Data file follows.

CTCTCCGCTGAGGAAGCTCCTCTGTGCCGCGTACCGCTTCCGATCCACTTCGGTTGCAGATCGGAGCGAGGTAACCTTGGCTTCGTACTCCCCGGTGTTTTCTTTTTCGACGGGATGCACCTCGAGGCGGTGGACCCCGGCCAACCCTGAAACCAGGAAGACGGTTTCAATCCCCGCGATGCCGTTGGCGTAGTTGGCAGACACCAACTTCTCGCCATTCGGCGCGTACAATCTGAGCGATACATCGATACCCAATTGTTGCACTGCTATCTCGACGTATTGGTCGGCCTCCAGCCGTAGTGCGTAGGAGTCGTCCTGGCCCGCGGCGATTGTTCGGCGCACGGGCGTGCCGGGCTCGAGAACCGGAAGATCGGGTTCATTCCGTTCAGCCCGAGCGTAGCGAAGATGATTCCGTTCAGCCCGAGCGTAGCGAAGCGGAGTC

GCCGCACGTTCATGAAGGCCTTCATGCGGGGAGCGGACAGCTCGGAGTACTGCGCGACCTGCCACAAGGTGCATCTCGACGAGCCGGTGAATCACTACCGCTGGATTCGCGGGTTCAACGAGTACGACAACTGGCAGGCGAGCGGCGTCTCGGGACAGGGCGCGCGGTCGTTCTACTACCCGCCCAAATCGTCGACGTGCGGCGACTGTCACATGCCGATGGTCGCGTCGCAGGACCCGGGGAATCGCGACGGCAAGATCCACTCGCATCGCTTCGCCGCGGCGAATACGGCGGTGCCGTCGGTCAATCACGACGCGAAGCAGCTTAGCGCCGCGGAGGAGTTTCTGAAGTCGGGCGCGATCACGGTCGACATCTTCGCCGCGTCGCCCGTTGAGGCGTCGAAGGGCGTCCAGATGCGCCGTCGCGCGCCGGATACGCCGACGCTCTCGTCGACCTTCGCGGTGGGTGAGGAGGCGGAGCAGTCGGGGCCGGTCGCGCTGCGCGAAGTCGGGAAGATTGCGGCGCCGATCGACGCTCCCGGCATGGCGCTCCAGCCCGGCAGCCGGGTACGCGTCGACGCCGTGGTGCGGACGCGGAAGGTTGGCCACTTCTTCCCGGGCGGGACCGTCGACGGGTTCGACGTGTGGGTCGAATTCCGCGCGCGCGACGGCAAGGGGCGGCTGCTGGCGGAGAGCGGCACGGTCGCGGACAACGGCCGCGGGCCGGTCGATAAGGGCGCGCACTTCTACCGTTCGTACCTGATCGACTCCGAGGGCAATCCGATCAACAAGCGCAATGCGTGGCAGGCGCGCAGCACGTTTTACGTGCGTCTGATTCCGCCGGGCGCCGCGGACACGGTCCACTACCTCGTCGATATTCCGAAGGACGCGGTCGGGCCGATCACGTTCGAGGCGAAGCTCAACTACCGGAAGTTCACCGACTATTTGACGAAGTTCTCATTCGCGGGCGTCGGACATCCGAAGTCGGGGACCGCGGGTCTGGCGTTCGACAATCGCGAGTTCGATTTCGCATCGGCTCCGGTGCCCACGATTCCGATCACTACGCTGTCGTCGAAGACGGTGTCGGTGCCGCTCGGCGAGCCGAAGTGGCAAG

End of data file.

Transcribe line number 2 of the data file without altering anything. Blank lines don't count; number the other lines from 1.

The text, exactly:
GCCGCACGTTCATGAAGGCCTTCATGCGGGGAGCGGACAGCTCGGAGTACTGCGCGACCTGCCACAAGGTGCATCTCGACGAGCCGGTGAATCACTACCGCTGGATTCGCGGGTTCAACGAGTACGACAACTGGCAGGCGAGCGGCGTCTCGGGACAGGGCGCGCGGTCGTTCTACTACCCGCCCAAATCGTCGACGTGCGGCGACTGTCACATGCCGATGGTCGCGTCGCAGGACCCGGGGAATCGCGACGGCAAGATCCACTCGCATCGCTTCGCCGCGGCGAATACGGCGGTGCCGTCGGTCAATCACGACGCGAAGCAGCTTAGCGCCGCGGAGGAGTTTCTGAAGTCGGGCGCGATCACGGTCGACATCTTCGCCGCGTCGCCCGTTGAGGCGTCGAAGGGCGTCCAGATGCGCCGTCGCGCGCCGGATACGCCGACGCTCTCGTCGACCTTCGCGGTGGGTGAGGAGGCGGAGCAGTCGGGGCCGGTCGCGCTGCGCGAAGTCGGGAAGATTGCGGCGCCGATCGACGCTCCCGGCATGGCGCTCCAGCCCGGCAGCCGGGTACGCGTCGACGCCGTGGTGCGGACGCGGAAGGTTGGCCACTTCTTCCCGGGCGGGACCGTCGACGGGTTCGACGTGTGGGTCGAATTCCGCGCGCGCGACGGCAAGGGGCGGCTGCTGGCGGAGAGCGGCACGGTCGCGGACAACGGCCGCGGGCCGGTCGATAAGGGCGCGCACTTCTACCGTTCGTACCTGATCGACTCCGAGGGCAATCCGATCAACAAGCGCAATGCGTGGCAGGCGCGCAGCACGTTTTACGTGCGTCTGATTCCGCCGGGCGCCGCGGACACGGTCCACTACCTCGTCGATATTCCGAAGGACGCGGTCGGGCCGATCACGTTCGAGGCGAAGCTCAACTACCGGAAGTTCACCGACTATTTGACGAAGTTCTCATTCGCGGGCGTCGGACATCCGAAGTCGGGGACCGCGGGTCTGGCGTTCGACAATCGCGAGTTCGATTTCGCATCGGCTCCGGTGCCCACGATTCCGATCACTACGCTGTCGTCGAAGACGGTGTCGGTGCCGCTCGGCGAGCCGAAGTGGCAAG